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I knew I needed to write a blog about this. But…how? I mean, what has not been said already? And what is controversial here? Who defends the practice of what happened to George Floyd? I think no one. And by “no one,” I realize there is some warped person who would try to defend it…but surely there cannot be many?
Still, the church needs to lead with moral clarity. While it is true that God has ordained the State to “carry the sword,” it is equally true that he judges all equally for violence and murder. The State does not have moral autonomy. It is accountable (to whom or Whom is the question). I think in moments like this we sense that this is true. Moral outrage has a way of challenging our areas of moral fuzziness. There will be prosecutions. There will be new procedures, new training processes. Hopefully there will be a new awareness.
But I think the rage or recent days is not really about procedure and training. What bothers us most is that we produce public servants who casually commit such acts. Additionally, we imagine reasons why individuals (who make up the system) justify such behavior in their minds. The fact is, the officer’s internal justification for his actions likely involved a complex of fallen, sinful ideas. One of those ideas we imagine is racism. We imagine this, not because we can possibly know the mind of the officer, but because of a pattern we can see in our society (if you can’t see it you can stop reading this article).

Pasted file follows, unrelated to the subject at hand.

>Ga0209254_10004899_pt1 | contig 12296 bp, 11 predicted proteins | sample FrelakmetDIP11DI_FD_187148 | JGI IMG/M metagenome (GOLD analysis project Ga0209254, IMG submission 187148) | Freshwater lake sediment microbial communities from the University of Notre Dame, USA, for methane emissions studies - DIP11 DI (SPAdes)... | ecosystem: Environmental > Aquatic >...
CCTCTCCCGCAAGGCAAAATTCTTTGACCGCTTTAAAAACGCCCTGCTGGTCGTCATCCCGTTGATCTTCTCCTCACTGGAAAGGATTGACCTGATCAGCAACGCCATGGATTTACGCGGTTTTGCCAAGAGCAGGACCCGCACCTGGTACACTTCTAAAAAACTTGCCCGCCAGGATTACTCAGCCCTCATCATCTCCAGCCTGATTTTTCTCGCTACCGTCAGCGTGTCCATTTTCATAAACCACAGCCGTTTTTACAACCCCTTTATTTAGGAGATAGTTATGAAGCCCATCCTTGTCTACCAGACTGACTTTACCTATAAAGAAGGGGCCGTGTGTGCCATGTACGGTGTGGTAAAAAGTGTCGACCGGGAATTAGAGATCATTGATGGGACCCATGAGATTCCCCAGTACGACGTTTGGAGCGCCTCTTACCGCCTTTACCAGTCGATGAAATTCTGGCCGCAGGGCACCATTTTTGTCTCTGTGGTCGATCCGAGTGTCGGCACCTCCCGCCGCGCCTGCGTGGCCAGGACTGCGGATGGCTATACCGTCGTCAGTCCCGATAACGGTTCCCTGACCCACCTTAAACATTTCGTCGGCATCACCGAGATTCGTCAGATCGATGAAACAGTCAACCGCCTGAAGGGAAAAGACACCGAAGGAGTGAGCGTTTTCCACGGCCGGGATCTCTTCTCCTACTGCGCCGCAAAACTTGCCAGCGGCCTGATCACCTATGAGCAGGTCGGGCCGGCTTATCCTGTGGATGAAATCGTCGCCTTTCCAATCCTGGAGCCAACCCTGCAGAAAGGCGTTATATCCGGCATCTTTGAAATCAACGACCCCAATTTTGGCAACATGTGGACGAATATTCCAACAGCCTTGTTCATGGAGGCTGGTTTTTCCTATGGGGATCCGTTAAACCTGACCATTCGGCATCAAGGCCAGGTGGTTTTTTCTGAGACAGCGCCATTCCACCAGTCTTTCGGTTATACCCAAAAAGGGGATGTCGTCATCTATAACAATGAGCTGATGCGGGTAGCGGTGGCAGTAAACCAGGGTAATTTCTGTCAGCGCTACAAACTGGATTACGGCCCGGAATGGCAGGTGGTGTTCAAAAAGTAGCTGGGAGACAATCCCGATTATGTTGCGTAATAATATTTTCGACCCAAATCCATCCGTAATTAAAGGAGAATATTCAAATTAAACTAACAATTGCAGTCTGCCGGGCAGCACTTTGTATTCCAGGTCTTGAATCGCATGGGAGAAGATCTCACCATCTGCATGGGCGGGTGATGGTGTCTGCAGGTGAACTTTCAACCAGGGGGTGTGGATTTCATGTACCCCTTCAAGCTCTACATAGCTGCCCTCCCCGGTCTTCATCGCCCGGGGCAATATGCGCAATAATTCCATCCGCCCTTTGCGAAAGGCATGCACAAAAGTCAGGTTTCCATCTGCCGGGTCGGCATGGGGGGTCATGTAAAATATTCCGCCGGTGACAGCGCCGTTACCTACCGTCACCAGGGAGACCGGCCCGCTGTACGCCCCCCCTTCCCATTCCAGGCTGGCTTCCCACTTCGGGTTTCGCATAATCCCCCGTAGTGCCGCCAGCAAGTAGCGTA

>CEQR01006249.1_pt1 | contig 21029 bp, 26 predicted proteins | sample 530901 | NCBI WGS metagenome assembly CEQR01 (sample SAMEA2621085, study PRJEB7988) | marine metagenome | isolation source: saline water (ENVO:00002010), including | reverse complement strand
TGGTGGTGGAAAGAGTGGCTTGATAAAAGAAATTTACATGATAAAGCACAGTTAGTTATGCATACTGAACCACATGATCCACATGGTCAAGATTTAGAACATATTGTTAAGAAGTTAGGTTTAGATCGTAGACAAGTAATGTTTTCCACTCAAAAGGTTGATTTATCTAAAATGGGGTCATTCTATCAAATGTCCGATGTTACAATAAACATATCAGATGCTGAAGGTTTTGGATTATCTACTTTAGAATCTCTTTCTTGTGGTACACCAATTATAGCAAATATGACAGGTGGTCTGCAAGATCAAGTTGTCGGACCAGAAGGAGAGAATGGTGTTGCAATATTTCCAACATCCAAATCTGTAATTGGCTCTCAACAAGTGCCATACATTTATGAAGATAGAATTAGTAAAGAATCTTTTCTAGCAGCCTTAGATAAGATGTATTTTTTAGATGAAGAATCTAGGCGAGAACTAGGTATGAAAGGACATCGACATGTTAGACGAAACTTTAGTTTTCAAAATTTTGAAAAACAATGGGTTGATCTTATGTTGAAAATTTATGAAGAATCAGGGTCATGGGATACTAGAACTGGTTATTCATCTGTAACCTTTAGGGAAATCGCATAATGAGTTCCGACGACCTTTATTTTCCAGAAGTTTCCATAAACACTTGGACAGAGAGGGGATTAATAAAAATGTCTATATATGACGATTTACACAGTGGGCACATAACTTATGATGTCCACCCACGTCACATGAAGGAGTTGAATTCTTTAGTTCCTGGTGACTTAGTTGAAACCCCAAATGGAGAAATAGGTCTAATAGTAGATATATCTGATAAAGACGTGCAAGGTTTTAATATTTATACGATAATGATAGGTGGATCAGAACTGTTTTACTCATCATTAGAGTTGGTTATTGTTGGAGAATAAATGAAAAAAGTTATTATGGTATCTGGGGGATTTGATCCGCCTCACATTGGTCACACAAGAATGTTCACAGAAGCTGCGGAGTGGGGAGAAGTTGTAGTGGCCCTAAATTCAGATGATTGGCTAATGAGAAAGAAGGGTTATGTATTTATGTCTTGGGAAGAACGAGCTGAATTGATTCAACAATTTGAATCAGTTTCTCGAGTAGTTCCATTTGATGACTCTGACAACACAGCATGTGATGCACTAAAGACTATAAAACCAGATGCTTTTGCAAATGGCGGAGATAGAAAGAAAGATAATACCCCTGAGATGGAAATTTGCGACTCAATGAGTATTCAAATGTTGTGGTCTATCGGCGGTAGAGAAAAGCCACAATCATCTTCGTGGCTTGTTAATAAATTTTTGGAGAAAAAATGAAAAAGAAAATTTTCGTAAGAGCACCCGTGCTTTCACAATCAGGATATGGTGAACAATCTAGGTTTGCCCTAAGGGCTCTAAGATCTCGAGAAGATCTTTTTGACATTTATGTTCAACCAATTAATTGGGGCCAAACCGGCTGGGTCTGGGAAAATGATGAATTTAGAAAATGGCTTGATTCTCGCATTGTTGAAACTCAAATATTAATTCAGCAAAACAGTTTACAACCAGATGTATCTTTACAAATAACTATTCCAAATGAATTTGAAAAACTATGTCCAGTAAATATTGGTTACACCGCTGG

For the many ways this brief blog can go, I will just stop to articulate something that should be so basic it should never need to be mentioned: prejudice and Christianity are entirely incompatible. Jesus gravitated to those rejected by his own people. In time, Greeks came seeking him. His movement was crafted to be universal, cross cultural, and racially unifying. To hold a prejudicial thought about others is to slide from the template and model Jesus left for us. And if the world senses prejudice in us, the find reason to dismiss us and our Gospel as a relic of the unenlightened past.
In conversations we may have about recent events, let’s not immediately slide to a discussion about the violence at protests. Those events are irrelevant to the real issue, and changing the subject gives the impression that we as Christians are less than concerned about the black community. Instead, we should be glad that our culture is having a moment of moral clarity and seeing a moral imperative against prejudice. Anytime our culture affirms a moral absolute (as it seems to be doing now), they wander into the realm of the Gospel. The Gospel points mankind to the gracious lawgiver who best understands our deficiencies and needs. This is a moment to hurt with those pained by our sinful circumstances, and affirm for them the Christ whose Gospel alone will eliminate prejudice.